Mid­field boss happy to graft for the cause

Hal­l­i­day’s per­for­mance epit­o­mised Rangers’ spirit – Celtic could have done with some­one like him . . .

The Herald - Herald Sport - - WILLIAM HILL SCOTTISH CUP SEMI-FINAL - NEIL CAMERON

WHEN Andy Hal­l­i­day looks back on this match, and he is bound to re­live it a fair few times, the Rangers mid­fielder will won­der how on Earth he man­aged to pro­duce a per­for­mance of such grit, in­tel­li­gence and all-round bril­liance for 120 min­utes.

By the end, the tank wasn’t so much empty as ab­sent al­to­gether. Take a bow, sir. That is how a sup­porter is sup­posed to play in th­ese matches.

Hal­l­i­day is a Rangers fan, but he did not crash into tack­les on Celtic play­ers just to get a cheer. He bossed that mid­field and made Scott Brown, who did just that last year, look av­er­age at best. He passed the ball all day, made in­ter­cep­tions, read the play, set up his team’s first goal and led by ex­am­ple. Many fol­lowed him.

The win­ner of this fix­ture, and we can go back to black-and-white days here, has to be strong in the mid­dle of the park. They need at least one player in there who can dom­i­nate, bring team­mates into play and Hal­l­i­day did this and a lot more. He and his fel­low sup­port­ers will hate the un­avoid­able com­par­i­son, but this is what Neil Len­non used to do in this fix­ture.

There was a mo­ment when Hal­l­i­day’s face took the full force of a shot. It grounded him, but he shook off the ef­fects, got back to de­fend a cor­ner and, next thing, he was mak­ing a su­perbly timed tackle on Char­lie Mul­grew in­side the box.

No­body wear­ing green and white came close to his at­ti­tude and that is sim­ply not good enough

If Hal­l­i­day was a hero for Rangers, so, too, were just about all his team­mates with the ex­cel­lent Bar­rie McKay, Do­minic Ball, Rob Kier­nan de­serv­ing of spe­cial praise. In truth, many, many more names could be men­tioned.

As for the side top of the Premier­ship; it has to be said that there should be a fleet of taxis sit­ting out­side of Celtic Park this morn­ing be­cause, if those par­tic­u­lar Rangers play­ers epit­o­mised what is re­quired in a derby, they also high­lighted what the op­po­si­tion did not have.

Too many are just not up to it. If you can’t han­dle play­ing Rangers, who ended the game with re­serve play­ers and Cham­pi­onship stal­warts through­out their team, then you shouldn’t be at Celtic.

Gary Mackay-Steven clearly did not want to be there. He looked like a wee boy lost, although the fact he was an empty shirt, along with Ste­fan Jo­hansen and the woe­ful Dedryck Boy­ata, would have come as no sur­prise to any Celtic fan who had ac­tu­ally watched their team this sea­son. Does Ronny Deila ac­tu­ally take in what is go­ing on?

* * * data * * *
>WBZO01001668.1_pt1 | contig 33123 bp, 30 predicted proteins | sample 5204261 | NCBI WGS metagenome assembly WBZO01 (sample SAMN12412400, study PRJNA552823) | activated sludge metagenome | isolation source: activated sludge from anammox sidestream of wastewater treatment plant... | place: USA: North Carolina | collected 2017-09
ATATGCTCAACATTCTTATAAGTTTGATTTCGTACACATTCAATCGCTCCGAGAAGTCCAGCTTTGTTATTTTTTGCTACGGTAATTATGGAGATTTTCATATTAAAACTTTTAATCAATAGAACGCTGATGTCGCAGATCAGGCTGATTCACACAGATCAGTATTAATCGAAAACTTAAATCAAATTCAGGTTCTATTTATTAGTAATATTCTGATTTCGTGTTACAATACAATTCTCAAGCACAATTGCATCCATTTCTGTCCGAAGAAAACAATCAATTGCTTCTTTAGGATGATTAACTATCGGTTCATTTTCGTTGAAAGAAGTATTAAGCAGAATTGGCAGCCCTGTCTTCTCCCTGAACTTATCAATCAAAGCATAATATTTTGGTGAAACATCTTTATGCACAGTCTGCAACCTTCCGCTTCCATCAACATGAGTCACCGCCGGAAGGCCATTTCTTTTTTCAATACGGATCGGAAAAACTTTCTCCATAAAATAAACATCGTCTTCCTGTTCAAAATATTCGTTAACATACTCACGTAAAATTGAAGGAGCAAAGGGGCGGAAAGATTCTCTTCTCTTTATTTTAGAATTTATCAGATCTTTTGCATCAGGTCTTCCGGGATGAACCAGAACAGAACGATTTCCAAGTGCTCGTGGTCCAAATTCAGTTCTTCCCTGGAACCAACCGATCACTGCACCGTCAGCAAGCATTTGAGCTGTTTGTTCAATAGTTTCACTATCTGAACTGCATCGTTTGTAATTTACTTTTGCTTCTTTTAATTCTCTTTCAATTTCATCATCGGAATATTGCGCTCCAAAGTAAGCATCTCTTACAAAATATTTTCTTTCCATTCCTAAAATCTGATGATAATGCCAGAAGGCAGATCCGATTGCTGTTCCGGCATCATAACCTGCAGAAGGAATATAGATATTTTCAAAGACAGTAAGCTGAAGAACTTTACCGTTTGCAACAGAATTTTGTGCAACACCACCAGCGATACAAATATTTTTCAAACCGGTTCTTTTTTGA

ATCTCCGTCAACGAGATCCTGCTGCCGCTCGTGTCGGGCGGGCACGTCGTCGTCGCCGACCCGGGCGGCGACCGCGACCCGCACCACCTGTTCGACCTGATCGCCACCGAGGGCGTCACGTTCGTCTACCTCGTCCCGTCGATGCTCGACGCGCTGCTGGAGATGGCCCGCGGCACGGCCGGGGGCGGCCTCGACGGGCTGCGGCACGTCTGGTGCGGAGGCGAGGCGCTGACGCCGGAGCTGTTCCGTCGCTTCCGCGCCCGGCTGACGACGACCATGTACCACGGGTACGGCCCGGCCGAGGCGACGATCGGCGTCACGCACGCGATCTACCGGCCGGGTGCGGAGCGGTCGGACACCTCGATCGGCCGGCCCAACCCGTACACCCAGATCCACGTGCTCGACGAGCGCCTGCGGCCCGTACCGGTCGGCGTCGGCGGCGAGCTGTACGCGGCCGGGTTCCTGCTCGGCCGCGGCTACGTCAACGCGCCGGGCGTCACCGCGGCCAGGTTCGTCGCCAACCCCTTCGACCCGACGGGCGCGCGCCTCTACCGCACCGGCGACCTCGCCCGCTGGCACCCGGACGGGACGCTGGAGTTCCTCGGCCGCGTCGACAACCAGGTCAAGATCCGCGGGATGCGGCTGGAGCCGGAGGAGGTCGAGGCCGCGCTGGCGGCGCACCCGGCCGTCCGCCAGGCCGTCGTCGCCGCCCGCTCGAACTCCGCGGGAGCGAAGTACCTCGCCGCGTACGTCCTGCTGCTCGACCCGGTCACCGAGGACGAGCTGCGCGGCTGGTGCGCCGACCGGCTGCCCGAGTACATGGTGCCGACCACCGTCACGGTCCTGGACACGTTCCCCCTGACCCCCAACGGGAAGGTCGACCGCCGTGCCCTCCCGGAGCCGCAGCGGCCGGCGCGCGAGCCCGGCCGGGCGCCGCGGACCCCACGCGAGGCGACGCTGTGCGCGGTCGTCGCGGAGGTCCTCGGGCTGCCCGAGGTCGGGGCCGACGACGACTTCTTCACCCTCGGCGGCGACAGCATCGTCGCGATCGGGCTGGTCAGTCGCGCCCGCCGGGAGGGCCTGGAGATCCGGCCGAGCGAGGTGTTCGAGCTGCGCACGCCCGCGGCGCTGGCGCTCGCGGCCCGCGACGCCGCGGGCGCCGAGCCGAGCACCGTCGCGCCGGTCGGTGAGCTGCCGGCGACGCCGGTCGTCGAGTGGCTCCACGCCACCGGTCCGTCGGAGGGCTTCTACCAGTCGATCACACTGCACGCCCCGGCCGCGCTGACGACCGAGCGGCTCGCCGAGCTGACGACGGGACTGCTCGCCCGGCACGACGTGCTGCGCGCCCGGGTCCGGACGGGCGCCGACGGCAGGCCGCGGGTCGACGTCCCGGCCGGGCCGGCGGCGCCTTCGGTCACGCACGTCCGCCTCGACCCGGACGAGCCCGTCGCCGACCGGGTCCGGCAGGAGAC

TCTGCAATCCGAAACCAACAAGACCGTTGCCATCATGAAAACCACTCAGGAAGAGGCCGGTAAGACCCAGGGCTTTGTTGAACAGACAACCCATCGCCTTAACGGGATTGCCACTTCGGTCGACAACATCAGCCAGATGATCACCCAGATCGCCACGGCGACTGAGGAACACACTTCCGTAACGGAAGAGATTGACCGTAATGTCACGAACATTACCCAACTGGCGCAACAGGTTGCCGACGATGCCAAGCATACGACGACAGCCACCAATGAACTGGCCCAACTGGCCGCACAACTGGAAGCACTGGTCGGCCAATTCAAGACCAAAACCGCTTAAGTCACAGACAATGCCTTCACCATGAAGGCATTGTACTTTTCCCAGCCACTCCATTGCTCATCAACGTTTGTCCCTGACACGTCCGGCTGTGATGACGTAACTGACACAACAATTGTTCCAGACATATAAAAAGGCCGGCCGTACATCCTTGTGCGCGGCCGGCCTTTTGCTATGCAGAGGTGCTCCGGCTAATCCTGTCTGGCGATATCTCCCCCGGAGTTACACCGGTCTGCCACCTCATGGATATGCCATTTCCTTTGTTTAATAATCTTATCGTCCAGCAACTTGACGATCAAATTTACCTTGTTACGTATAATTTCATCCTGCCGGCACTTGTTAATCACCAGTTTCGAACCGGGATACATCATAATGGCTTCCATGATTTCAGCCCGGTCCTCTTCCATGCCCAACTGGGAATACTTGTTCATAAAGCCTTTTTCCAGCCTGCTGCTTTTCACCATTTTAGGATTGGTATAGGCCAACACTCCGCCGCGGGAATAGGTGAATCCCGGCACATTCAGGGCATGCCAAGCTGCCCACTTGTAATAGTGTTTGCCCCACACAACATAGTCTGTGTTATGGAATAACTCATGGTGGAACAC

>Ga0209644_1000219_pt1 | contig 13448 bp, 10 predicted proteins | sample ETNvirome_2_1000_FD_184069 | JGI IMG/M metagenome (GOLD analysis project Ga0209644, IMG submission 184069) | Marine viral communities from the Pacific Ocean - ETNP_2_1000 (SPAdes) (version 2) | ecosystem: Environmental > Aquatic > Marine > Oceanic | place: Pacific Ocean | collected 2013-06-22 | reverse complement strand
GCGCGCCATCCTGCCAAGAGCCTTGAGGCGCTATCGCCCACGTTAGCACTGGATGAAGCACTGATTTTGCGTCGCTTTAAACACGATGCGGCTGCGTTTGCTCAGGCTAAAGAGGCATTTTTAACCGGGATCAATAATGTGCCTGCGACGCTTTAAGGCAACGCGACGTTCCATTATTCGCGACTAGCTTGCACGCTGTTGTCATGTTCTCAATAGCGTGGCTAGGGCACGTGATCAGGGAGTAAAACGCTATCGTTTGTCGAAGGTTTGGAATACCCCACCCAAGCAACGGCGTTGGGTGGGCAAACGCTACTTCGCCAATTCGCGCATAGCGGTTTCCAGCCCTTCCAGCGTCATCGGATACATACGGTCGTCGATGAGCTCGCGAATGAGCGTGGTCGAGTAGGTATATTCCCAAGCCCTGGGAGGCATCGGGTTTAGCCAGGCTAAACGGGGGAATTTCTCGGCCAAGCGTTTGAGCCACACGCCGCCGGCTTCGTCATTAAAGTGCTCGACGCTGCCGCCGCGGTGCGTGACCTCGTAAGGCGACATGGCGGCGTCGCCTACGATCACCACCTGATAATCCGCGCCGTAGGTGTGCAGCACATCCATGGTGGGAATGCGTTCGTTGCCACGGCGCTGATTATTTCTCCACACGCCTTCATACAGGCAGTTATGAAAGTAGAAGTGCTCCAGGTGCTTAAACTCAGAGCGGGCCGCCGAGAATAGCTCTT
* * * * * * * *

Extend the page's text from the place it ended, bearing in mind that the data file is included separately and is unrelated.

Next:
Rangers won the ma­jor­ity of the bat­tles in mid­field. The cen­tre halves, Kier­nan and Danny Wil­son are hardly Gough and Butcher, but they man­aged Leigh Grif­fiths, who looked so lonely for long pe­ri­ods.

Pa­trick Roberts did give Lee Wal­lace a tor­rid time, but the Rangers cap­tain kept go­ing and, as the en­counter pro­gressed, the winger be­came less in­flu­en­tial.

Now, you could claim Roberts was the vil­lain of the piece with that miss, which will live with him and a few thou­sand oth­ers for some time. How­ever, at least he went look­ing for the ball and tried to cre­ate things. He ac­tu­ally had a de­cent match.

Kieran Tier­ney is 18 and was the one Celt who played his nor­mal game. There are a few oth­ers who should be ashamed by how a wean showed them what it was all about.

Mackay-Steven hid, Jo­hansen didn’t seem to know what his role was, Brown strug­gled, Nir Bit­ton was waste­ful while Boy­ata, who has been a poor sign­ing, got caught the wrong side of Kenny Miller at the first goal.

He was taken off in the first half and, while Celtic may ar­gue that he was in­jured, but he didn’t look to be strug­gling as he ran down the tun­nel with a haunted look on his face. The physio had ap­peared at the side of Deila just be­fore he was re­placed by Erik Svi­atchenko, who should have started, as if to in­di­cate the cen­tre half had a prob­lem.

The prob­lem ap­peared to be that he had frozen. Not one Rangers player froze. In fact, most were in­spired by the oc­ca­sion.

McKay was a rev­e­la­tion. His work rate was ex­cep­tional, his goal in ex­tra time one for the ages. It came from a throw-in that should have gone to Celtic, but the dan­ger should have been dealt with.

Too of­ten, though, the Celtic de­fen­sive line was too deep and the Rangers winger sent an un­stop­pable shot into the top cor­ner.

You could pore over ev­ery lit­tle de­tail of this match for hours, look­ing at it from many dif­fer­ent ways and still come to same con­clu­sion.

Rangers wanted it more and that is why they de­served to win.

GRIT: Rangers’ Andy Hal­l­i­day, who had a su­perb game at Ham­p­den yes­ter­day, keeps tabs on Tom Rogic

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